“Today’s primary market for Alaska’s herring emerged about 1970 when a burgeoning, post-WWII middle-class in Japan, willing to pay high prices for kazunoko (salt-cured herring eggs), became Alaska’s most valuable seafood product. Then, in 1988, the Japanese economy began a steep decline. At this, the elder population who revered Kazunoko as a traditional food lost their appetite for expensive, gift-packed Kazunoko products, and ex-vessel prices in Alaska fell from the high of $2000/ton in 1988 to $200/ton or less in 2001. Since then the price for Alaska’s sac roe herring harvest has never recovered. Today, Alaskan herring populations have spiked to levels never seen in modern times and the volume of harvestable herring far exceeds demand.” Alaska Herring Market Recovery Project, Asmi, 2022.

Sitka’s herring roe fishery in the 1980s and 1990s was one of Alaska’s last gold rush fisheries, with dozens of boats churning the waters right off the city’s road system for a share of a multi-million dollar run. 

Starting today, Sitka’s roe herring seine fleet is on two-hour notice to work a potential 81,246-ton harvest, the largest ever. But with only one buyer on the scene, the actual harvest will likely be much lower, according to Alaska Fish News. 

The 2024 Togiak herring fishery was recently canceled due to a lack of a market. Another record return year is being predicted for Kodiak’s sac roe herring fishery, which starts April 1. 

But only a few boats set out for the springtime harvest these days.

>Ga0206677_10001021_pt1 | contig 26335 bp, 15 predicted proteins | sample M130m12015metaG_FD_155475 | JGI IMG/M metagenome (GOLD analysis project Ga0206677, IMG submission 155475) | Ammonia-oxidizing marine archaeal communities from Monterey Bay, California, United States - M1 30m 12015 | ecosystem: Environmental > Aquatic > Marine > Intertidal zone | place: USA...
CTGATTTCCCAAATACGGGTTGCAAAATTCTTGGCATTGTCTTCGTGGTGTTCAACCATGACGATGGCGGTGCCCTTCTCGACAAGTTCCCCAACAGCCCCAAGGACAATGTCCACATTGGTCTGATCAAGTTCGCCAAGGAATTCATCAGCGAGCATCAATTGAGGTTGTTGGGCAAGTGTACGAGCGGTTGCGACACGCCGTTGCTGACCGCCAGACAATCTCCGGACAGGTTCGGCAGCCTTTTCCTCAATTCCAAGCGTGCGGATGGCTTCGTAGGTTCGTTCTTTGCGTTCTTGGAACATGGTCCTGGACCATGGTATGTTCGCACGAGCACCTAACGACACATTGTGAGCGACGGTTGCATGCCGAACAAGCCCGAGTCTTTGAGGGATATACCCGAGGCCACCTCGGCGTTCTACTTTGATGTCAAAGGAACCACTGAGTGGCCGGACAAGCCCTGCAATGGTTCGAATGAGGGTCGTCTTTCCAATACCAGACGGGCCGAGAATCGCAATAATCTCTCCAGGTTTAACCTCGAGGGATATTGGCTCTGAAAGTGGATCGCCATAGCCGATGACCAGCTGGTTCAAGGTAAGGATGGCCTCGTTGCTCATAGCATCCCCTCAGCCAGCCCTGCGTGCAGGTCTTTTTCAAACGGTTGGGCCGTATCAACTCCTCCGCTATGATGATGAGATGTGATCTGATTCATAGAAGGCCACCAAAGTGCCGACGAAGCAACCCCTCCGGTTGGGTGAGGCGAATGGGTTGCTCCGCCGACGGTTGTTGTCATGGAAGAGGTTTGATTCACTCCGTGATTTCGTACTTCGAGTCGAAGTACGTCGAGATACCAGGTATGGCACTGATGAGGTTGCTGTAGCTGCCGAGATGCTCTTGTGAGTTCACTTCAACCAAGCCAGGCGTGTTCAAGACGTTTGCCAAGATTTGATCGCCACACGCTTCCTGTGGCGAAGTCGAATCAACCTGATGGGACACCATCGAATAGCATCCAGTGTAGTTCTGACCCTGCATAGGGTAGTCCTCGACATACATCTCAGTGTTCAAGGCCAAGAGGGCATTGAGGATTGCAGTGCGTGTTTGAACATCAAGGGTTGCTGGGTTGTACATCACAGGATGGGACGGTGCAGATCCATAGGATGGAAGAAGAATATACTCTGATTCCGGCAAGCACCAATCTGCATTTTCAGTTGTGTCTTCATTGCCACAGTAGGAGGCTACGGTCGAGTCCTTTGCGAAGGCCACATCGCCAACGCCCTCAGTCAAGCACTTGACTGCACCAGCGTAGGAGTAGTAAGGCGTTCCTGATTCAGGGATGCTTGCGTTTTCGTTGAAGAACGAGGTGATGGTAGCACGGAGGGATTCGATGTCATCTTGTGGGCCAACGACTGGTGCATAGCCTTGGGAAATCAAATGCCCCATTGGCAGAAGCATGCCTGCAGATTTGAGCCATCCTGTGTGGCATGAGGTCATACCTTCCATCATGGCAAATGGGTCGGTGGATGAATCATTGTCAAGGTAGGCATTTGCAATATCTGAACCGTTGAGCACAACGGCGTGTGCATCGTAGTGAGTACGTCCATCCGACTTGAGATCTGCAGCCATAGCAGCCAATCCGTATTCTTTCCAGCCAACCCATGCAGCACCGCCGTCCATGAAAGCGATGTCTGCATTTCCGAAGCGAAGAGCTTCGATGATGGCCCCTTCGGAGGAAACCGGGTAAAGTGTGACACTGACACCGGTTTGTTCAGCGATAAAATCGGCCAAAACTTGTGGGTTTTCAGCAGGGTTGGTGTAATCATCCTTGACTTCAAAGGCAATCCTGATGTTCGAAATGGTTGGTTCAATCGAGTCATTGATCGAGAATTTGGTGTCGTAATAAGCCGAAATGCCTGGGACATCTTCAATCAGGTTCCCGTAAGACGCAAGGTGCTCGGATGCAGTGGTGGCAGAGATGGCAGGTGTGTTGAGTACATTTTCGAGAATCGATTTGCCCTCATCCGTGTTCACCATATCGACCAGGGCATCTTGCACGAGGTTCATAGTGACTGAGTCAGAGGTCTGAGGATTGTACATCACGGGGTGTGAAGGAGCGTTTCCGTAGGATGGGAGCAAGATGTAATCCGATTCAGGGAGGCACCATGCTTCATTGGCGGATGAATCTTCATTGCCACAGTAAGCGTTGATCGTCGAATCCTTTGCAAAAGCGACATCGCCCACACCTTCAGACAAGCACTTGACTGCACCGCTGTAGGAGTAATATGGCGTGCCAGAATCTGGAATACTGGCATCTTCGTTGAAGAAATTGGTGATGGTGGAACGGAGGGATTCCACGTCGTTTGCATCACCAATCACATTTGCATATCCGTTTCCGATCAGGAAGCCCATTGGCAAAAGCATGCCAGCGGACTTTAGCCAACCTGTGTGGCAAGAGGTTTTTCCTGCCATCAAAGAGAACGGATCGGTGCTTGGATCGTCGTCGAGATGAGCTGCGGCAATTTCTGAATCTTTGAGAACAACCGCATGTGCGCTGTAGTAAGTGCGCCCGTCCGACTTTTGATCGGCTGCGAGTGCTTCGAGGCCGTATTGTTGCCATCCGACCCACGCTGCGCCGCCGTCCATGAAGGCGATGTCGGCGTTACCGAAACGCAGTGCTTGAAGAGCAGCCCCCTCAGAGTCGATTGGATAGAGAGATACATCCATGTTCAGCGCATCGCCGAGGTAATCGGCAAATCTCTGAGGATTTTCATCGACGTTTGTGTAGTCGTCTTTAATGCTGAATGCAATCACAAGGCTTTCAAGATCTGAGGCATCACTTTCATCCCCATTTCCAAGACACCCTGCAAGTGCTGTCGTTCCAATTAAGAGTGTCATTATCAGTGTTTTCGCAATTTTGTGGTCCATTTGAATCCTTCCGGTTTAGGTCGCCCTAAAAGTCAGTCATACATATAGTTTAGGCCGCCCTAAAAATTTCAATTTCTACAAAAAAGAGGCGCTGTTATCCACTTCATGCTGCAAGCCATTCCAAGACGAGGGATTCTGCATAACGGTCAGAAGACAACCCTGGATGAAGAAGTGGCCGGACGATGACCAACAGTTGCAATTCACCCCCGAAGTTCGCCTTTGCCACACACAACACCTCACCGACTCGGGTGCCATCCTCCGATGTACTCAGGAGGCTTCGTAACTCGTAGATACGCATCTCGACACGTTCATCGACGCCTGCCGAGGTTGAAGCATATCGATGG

Kodiak herring fisherman and Alaska Seafood Marketing Institute Development Director Bruce Schactler wrote in comments to the Alaska Board of Fisheries in January that things have to change. 

“Most of the allowed biological herring harvest in Alaska will once again go unharvested in 2024 due to the failing market for ‘roe herring’ that has been the case for many years now. From initial quota suggestions from ADF&G, the unharvested portion will likely be over 100,000 tons! It is unclear at this time if any of the roe herring quota in Kodiak will be purchased … The need to diversify and bring new value to the herring fishery cannot be understated. New products made from herring — be it canned, pickled, or smoked — require higher fat and/or better nutrition profiles.”

Schactler calls for a fall harvest to target herring with higher fat content to better meet potential market demand. 

“People eat herring all over the world, and we need access to the fish in all stages of their life cycle,” Schactler said. “There’s a tremendous amount of stranded quota and a tremendous amount of stranded investment in herring. If you don’t have access, you can’t create a market, you don’t have anything.” 

The Herring Revitalization Committee seeks fishermen, processors, marketers and subsistence users from around the state to serve on its advisory panel.  

The committee is also seeking suggestions from the public on research topics, including investigating local, domestic, and international current and potential markets, herring physiology across regions, product development and fishery methods. 

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About Laine

Laine Welch has covered the Alaska fish beat for print and radio since 1988. She also has worked “behind the counter” at retail and wholesale seafood companies in Kodiak and on Cape Cod.